Take the play below, for example. Coming off a dribble pitch, Shake takes two hard right-hand dribbles, indicating that this is a downhill, straight line finish over the center of the rim. But that’s when the special happens. Shake sees his man sprinting hard to recover and leaning too far to the right, as well as the low man stepping up into the restricted area, and without trepidation, goes to a euro step and lefty finish. His defender is leaning so far in the wrong direction that he bumps into Shake mid-euro, preventing him from finishing the move, but Shake and SMU were probably satisfied with the and-one anyway.

Sophomore Shake didn’t put up as prestigious points-per-attempt numbers at the basket, but that’s likely the result of him being given more on-ball responsibility and thus needing to take harder shots, not any decrease in skill. He averaged 1.103 PPP, good for the 49th percentile according to Synergy, but even with more misses the creativity was evident in spades.

One of the biggest things I noticed during my clip-binge of Milton’s college finishes was how often he jumped off the quote-on-quote “wrong foot”. The static off-left for a righty finish and vice versa has gradually been diminished in the basketball community due first to the advancements of Tony Parker and the acceleration of all-time creative finishers (see: Kyrie Irving), and how developing an ability to go off either foot on either side with either hand is a beautiful skill that throws off the timing of cagey shot blockers. It can be hard to see in some of these clips, but look closely and you’ll see Shake extending through the space of the interior with his left foot planting right before finishing with the same-side hand.

SMU Shake simply didn’t care what move defenses required him to perform. If point X was what was open, then point X was where he was getting with flying limbs, off-foot finishes and all kinds of looping up-and-under’s. Even when he gets blocked in that first highlight, you can still notice how he transitions up from the left foot immediately in a smooth fashion, no concern that he mistimed his steps. Shake never thinks that his pathway to the rim was performed in the wrong way, he merely has to take a unique pathway given the situation, and sometimes those look different than the norm.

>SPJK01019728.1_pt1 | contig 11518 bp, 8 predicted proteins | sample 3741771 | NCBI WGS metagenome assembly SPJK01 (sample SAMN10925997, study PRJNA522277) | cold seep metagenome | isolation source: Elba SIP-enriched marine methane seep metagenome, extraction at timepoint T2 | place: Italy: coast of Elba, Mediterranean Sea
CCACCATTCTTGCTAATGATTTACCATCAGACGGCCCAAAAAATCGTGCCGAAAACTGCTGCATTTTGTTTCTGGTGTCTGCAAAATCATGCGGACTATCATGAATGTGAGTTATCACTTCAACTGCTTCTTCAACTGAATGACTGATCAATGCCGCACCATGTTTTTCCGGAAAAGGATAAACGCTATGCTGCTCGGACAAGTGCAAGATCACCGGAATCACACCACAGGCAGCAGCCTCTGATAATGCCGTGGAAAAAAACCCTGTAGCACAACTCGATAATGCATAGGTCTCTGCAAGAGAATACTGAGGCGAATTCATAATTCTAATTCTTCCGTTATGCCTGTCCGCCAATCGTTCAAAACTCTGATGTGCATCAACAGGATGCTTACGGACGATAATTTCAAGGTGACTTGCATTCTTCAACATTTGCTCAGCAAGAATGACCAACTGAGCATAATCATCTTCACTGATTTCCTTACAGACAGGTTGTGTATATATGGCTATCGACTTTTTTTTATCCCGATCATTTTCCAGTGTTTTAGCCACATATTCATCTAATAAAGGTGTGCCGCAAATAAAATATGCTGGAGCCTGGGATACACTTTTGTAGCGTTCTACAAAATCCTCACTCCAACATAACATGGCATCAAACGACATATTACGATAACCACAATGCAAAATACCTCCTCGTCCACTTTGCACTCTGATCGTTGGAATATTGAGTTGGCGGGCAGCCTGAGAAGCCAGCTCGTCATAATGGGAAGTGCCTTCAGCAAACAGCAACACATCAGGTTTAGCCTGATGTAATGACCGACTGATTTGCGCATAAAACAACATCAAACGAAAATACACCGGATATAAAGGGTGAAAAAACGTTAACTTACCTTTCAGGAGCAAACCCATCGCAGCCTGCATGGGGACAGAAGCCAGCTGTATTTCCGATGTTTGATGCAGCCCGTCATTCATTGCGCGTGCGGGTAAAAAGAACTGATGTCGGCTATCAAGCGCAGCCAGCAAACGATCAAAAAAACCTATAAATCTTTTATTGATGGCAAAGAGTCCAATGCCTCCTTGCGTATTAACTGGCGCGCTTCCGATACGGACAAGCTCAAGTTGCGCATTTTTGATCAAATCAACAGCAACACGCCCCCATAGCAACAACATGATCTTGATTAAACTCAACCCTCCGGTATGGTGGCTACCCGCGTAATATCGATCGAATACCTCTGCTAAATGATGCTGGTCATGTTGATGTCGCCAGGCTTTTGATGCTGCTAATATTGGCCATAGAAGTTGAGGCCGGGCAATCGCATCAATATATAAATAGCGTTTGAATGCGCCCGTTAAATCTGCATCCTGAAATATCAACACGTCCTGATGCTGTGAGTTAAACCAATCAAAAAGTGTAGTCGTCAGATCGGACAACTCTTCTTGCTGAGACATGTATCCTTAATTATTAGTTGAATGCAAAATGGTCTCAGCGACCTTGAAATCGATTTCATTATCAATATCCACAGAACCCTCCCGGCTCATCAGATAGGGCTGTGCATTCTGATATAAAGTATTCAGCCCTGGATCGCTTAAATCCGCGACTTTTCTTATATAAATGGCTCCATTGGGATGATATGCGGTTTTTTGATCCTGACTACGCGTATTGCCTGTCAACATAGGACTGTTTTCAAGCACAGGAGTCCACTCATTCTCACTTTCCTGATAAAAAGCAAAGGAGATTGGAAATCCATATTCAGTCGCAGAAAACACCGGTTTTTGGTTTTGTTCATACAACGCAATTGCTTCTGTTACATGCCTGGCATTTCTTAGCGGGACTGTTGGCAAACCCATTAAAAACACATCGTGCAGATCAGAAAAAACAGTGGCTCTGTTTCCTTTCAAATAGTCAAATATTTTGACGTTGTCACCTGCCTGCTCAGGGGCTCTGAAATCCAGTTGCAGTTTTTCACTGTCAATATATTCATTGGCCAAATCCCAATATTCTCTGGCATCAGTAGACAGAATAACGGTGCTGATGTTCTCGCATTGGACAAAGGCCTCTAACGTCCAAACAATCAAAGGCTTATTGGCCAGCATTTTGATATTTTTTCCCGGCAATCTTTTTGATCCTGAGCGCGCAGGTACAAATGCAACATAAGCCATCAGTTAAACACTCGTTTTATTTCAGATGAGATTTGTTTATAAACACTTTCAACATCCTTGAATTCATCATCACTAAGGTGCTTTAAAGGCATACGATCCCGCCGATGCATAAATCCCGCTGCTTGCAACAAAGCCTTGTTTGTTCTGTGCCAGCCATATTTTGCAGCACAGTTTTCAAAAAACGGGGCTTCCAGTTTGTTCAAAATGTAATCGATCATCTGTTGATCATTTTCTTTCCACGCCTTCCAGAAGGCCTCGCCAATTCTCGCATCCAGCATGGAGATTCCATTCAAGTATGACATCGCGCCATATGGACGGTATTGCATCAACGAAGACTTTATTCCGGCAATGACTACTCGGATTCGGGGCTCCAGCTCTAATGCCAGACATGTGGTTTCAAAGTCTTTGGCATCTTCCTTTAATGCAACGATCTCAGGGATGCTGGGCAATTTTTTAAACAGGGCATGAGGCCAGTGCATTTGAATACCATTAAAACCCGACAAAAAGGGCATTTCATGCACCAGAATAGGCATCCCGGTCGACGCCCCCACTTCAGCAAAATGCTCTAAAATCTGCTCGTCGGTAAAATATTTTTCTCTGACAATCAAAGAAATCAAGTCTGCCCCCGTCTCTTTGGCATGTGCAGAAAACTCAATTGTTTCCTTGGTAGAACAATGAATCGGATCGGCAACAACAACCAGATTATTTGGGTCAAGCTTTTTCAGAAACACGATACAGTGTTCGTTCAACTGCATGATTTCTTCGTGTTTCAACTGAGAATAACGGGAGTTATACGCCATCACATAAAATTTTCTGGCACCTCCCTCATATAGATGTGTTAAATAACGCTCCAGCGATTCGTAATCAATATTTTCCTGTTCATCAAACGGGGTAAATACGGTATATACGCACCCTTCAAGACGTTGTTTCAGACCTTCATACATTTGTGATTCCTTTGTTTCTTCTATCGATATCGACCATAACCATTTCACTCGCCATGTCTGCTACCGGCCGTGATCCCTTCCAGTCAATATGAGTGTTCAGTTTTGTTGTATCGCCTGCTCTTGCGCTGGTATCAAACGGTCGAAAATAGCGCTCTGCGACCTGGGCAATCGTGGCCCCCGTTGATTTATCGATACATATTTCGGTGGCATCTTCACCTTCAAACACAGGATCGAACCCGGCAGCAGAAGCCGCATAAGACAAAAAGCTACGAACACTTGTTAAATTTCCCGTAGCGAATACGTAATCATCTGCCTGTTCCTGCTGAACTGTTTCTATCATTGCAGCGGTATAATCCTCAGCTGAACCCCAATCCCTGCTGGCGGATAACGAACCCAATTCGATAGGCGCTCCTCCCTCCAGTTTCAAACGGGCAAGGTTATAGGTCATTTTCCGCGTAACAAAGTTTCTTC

Henry Ward wrote a sensational piece last week that touched on the concept of spatial reasoning, and while Henry mainly applied that concept how a player recognizes and manipulates with their passing, it can be applied to how Shake attacks off the dribble. Shake doesn’t have a move he needs to force on his defender, he sees the space and takes it.

Like, what even is that??? The variety of fluid body movements on display here is impeccable, as it’s a step-by-step tutorial on how to react to defenders.

First, Shake sees that the on-ball defender has planted his top foot way too high, disabling his ability to change directions swiftly, and so he attacks said top foot. Also notice how the help defender is filling the gap on the right side, whereas the left side is vacated with the perimeter defender farther from the paint.

Having blown by his defender and elevating to finish, Shake goes up with two hands on the ball and barely leaps off the ground. He’s met by the big who does a good job to put his hand between the ball and the basket Shake is trying to get toward. Pause it here and you think Shake is going to either (a) get rejected, (b) toss up a semi-floater that has next to zero chance, or (c) need to body bump him out of the way Tobias Harris style (unlikely given Milton’s slender frame).

But no, this is where Shake just calmly glides by the contests and tosses in the lefty banker from an absurd angle just over the outstretched arm attempting to seal off his scoring chance.